Encourage General Ledger Efficiency

BY STEVEN BRAGG

 

MONTHLY CHECKLIST SERIES
 
A company’s general ledger function requires regular upkeep to streamline the number of accounts, store the most current information in readily accessible locations and contribute to a quick, efficient closing process. Frequent maintenance lets CPAs reduce the level of audit work targeted at account reconciliation and spend more time on critical activities such as client control systems and risk analysis. Here are some best practices CPAs can recommend to clients to facilitate those goals:
Eliminate small-balance accounts. Over time some general ledger accounts will fall into disuse, perhaps because the underlying transaction volume is low or the systems for which they originally were designed no longer are used. Whatever the reasons, the accountant responsible for the general ledger still must waste valuable time reconciling the contents of these accounts. Instead, periodically review the general ledger for small-balance accounts and roll them into larger-balance ones.

Reduce the number of general ledger accounts. The number of general ledger accounts tends to grow over time as business divisions or new expense categories are added. Having many accounts gives the accounting staff too many similar ones to choose from when creating journal entries, which can result in erroneous entries to the wrong accounts. Finding and fixing these entries is extremely time-consuming. To avoid this issue, prune the number of general ledger accounts on a regular basis by merging similar accounts.

Use identical charts of accounts for subsidiaries. When a company acquires other entities, it typically allows them to retain their own charts of accounts. The parent company then must either incorporate each additional account code into its own general ledger for consolidation purposes or develop a complicated consolidation table to convert each subsidiary’s accounts. Though it’s initially more time-consuming, the parent company should require subsidiaries to adhere to the master chart of accounts, making the month-end roll-up process easier.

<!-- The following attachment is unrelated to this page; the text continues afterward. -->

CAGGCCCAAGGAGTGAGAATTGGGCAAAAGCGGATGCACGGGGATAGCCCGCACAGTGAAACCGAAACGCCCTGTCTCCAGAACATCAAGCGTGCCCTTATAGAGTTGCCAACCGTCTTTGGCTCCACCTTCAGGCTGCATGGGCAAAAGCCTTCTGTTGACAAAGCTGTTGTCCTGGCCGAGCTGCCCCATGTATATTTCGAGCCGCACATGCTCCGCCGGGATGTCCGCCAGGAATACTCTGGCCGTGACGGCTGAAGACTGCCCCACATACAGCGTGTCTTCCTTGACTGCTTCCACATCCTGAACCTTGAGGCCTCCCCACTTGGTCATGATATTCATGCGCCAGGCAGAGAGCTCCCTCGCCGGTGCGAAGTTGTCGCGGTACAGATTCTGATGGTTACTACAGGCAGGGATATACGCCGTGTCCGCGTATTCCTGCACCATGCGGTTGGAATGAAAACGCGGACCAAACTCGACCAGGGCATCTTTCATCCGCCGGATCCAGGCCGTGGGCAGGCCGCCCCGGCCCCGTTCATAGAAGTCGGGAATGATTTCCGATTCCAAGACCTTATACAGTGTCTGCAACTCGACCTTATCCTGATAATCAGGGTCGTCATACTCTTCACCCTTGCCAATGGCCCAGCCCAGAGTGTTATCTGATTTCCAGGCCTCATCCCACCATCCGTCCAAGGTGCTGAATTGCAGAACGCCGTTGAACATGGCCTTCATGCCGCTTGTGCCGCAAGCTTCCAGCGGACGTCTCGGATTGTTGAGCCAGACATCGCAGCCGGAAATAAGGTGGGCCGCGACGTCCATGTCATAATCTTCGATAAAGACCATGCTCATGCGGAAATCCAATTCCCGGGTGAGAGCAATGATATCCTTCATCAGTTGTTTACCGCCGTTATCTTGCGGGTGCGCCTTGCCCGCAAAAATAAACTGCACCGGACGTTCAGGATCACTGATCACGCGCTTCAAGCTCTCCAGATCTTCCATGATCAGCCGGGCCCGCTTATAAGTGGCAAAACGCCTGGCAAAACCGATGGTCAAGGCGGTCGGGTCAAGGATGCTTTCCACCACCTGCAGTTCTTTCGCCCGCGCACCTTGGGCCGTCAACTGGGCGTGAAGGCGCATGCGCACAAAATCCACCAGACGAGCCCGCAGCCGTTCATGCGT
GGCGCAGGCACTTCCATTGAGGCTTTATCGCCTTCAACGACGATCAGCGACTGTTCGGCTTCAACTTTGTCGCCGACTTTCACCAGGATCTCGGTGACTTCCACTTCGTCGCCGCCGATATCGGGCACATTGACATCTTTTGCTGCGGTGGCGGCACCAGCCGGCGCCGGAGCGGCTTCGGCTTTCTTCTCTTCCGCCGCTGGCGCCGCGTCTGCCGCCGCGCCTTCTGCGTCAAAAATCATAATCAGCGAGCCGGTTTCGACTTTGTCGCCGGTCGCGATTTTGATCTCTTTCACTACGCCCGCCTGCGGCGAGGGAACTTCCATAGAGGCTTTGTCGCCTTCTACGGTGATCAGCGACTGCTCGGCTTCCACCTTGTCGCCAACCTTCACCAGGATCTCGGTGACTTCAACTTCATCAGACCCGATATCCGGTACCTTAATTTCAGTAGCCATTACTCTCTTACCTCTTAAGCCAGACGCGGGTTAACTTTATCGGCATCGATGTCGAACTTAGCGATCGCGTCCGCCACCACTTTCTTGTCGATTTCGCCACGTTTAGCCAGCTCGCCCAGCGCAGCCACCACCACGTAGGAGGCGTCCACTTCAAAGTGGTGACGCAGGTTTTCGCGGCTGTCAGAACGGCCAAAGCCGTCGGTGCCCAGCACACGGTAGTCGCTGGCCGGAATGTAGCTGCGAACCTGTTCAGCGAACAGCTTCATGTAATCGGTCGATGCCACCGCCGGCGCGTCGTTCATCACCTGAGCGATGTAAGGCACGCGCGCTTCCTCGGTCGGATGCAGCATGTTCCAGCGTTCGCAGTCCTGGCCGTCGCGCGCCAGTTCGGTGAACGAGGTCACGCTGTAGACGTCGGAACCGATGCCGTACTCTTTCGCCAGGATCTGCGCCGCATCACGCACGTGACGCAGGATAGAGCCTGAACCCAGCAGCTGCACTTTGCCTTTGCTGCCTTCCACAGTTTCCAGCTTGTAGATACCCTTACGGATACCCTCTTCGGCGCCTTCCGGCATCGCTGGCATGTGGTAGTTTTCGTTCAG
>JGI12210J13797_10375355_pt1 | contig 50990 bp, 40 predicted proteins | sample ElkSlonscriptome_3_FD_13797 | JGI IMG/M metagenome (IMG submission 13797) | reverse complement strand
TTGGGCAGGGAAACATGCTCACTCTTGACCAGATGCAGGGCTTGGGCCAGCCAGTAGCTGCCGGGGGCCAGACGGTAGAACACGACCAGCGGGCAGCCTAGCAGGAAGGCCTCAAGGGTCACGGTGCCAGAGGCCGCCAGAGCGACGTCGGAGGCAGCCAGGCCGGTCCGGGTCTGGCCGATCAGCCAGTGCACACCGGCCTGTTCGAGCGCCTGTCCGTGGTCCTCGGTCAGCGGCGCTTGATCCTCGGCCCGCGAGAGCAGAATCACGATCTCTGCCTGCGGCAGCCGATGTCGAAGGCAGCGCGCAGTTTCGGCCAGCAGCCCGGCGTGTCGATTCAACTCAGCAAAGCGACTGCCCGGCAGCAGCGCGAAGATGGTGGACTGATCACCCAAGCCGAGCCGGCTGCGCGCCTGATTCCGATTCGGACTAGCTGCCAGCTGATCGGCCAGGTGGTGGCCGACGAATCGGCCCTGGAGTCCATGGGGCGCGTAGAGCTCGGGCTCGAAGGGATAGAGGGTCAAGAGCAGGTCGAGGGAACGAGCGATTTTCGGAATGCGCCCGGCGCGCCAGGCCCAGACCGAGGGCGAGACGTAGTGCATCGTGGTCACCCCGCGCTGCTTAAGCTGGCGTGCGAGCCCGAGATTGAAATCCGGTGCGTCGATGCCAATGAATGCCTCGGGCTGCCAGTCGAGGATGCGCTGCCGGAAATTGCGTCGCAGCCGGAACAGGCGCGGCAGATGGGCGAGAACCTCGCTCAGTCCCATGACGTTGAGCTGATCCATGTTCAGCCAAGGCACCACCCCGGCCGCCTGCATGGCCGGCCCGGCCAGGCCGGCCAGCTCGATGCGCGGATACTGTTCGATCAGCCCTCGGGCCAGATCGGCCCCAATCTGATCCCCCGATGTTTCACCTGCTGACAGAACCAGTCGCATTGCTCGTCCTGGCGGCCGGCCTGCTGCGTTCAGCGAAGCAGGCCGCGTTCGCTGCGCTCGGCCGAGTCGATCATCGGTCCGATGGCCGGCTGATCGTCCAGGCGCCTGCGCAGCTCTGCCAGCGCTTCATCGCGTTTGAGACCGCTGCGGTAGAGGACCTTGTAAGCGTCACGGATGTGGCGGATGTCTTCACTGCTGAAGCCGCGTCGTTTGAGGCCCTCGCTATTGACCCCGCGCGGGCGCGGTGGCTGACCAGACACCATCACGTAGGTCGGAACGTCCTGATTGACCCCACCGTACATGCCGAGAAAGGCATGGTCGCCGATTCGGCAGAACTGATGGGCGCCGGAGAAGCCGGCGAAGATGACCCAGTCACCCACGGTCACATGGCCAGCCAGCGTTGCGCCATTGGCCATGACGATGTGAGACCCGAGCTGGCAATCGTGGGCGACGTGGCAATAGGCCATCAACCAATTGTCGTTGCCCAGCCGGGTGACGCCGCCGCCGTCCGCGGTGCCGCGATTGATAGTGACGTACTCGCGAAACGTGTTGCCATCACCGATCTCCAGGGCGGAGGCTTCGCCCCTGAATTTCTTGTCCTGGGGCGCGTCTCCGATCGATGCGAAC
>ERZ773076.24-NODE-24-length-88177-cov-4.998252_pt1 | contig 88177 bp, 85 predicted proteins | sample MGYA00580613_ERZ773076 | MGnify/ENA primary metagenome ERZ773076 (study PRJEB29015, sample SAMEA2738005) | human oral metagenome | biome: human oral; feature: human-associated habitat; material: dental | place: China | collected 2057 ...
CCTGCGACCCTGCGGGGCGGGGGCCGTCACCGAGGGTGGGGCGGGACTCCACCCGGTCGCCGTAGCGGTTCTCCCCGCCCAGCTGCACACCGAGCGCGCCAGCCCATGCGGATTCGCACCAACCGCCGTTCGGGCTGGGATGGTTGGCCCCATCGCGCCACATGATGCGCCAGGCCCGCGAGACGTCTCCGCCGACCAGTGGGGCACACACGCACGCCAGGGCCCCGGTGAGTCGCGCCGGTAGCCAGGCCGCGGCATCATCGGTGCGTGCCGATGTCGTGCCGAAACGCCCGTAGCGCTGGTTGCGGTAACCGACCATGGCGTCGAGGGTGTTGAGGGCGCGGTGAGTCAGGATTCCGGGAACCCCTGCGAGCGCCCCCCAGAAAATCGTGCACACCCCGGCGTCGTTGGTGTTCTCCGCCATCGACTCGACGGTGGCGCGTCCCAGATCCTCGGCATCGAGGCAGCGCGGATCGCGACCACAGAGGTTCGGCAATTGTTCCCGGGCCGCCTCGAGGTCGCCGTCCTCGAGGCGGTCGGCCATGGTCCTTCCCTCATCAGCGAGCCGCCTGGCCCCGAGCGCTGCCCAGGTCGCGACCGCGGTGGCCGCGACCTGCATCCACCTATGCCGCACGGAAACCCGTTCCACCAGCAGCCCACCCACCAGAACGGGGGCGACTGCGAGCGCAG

Restrict use of journal entries. In larger accounting departments, allowing multiple employees to create journal entries often results in confusion. CPAs should recommend a better approach: to restrict access to a single user so all journal entries flow through and are tracked by just one person.

Use a standard journal entry list. It is impossible to issue consistently reliable financial statements unless exactly the same journal entries are used every month. The assistant controller should create a standard journal entry list from those transactions that have been used repeatedly in prior months and check off items from the list as part of the standard month-end closing process.

Use boilerplate journal entries. Most accounting software packages allow users to create boilerplate journal entries. Staff accountants should use this feature; it ensures that every journal entry uses exactly the same account codes every month, resulting in consistent account usage.

Modify the general ledger to accommodate ABC information. If a company uses activity-based costing (ABC), much of the information it accumulates varies considerably from the data that are stored in the traditional chart-of-accounts structure and maintained in electronic spreadsheets. This “off-site” data storage may be acceptable if the ABC system is used only for individual projects. If it’s used on a regular basis, though, cost accountants should consider creating accounts for the new ABC data in the chart of accounts. This will result in a more formal data storage system and likely will yield more consistent ABC information.

Source: Steven Bragg, CPA, is the CFO of Premier Data Services, Englewood, Colorado, and has published 23 business books. His e-mail address is steve.bragg@premierdata.com .

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